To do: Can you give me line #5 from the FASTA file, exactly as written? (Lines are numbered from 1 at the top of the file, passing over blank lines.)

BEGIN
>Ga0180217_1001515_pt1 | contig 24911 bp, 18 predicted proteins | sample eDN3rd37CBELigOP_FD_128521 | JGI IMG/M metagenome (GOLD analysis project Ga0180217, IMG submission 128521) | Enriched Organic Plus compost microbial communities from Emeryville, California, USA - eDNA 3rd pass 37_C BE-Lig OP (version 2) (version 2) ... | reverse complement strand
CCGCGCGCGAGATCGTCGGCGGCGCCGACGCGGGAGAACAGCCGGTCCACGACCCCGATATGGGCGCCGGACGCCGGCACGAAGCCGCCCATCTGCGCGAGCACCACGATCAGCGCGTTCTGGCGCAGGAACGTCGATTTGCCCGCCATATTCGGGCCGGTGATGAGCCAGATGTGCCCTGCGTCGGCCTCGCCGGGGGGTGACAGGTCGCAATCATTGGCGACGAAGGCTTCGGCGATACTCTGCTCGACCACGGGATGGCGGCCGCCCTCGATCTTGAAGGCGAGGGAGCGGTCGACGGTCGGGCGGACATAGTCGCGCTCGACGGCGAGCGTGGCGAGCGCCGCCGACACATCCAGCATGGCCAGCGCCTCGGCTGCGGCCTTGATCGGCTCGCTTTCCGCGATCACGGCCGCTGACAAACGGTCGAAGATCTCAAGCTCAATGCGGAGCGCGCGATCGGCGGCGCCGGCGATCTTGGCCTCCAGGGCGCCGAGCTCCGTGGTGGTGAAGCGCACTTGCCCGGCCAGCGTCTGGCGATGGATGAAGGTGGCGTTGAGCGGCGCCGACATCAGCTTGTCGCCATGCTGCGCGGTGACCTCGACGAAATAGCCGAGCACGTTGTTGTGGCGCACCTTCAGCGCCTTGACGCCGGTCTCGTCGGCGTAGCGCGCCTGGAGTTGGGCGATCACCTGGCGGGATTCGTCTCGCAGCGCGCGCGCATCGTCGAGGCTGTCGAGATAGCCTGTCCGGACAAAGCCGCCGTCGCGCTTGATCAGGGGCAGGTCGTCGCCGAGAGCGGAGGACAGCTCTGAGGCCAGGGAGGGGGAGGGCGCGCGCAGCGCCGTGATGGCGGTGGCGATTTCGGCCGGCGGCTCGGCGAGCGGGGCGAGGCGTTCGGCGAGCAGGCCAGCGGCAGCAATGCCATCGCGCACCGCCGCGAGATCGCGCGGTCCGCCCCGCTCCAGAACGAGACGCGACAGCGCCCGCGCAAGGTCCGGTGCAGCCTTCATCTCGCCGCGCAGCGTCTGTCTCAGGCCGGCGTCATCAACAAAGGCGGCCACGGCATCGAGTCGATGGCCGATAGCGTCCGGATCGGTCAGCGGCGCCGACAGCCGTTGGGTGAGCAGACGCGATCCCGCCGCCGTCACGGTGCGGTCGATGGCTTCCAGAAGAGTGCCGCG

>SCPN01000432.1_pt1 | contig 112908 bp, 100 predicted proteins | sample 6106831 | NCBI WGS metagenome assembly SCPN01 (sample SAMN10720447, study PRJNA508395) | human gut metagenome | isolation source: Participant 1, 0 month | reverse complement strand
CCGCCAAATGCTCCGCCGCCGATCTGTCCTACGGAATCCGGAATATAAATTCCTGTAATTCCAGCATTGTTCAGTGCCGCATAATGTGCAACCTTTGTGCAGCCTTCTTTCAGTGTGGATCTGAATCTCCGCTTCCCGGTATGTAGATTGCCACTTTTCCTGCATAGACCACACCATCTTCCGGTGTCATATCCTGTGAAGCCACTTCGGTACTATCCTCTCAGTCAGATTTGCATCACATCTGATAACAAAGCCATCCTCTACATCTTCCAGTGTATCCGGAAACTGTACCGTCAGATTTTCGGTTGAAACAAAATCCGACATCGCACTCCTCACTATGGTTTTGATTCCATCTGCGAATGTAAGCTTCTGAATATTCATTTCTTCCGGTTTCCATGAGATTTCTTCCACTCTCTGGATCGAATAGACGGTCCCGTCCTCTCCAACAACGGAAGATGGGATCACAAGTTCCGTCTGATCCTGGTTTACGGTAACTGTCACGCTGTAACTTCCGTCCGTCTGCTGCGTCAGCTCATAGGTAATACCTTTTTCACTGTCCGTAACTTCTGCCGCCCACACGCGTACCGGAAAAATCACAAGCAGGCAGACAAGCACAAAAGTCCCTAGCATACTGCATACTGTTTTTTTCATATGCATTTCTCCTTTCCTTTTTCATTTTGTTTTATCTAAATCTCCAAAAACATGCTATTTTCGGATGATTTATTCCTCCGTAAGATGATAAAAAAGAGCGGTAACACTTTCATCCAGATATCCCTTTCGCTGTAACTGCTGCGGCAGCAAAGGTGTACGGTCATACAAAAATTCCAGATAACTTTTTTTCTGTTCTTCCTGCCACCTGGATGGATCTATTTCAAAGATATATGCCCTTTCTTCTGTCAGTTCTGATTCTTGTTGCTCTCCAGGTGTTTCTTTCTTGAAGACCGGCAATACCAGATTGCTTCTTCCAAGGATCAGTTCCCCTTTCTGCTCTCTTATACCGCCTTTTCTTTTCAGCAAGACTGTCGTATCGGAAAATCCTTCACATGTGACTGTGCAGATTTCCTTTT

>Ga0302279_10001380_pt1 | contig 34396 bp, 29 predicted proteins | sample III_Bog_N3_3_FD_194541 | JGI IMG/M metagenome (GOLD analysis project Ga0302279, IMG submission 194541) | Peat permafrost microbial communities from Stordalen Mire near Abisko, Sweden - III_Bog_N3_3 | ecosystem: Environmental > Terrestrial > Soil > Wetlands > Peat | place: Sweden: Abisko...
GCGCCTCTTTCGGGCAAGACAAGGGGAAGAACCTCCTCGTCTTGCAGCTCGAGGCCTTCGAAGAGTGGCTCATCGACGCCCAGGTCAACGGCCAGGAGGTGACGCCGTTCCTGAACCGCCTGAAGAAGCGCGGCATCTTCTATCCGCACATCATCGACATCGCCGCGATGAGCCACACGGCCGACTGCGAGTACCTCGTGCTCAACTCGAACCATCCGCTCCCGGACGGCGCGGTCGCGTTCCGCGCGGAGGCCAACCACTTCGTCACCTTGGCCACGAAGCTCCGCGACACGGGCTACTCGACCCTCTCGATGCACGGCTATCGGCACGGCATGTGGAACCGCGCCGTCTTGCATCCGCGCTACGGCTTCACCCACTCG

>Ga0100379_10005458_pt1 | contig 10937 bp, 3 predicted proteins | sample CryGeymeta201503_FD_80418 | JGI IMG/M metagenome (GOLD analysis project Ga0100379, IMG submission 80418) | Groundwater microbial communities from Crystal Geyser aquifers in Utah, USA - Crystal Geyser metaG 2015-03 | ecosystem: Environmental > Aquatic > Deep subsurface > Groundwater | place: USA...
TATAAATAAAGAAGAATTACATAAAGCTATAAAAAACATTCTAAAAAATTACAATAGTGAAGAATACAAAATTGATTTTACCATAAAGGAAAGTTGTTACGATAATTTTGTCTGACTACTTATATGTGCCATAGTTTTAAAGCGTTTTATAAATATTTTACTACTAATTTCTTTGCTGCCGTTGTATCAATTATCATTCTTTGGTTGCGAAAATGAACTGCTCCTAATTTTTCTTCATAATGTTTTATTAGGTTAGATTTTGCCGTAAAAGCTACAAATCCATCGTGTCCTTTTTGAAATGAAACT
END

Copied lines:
>Ga0302279_10001380_pt1 | contig 34396 bp, 29 predicted proteins | sample III_Bog_N3_3_FD_194541 | JGI IMG/M metagenome (GOLD analysis project Ga0302279, IMG submission 194541) | Peat permafrost microbial communities from Stordalen Mire near Abisko, Sweden - III_Bog_N3_3 | ecosystem: Environmental > Terrestrial > Soil > Wetlands > Peat | place: Sweden: Abisko...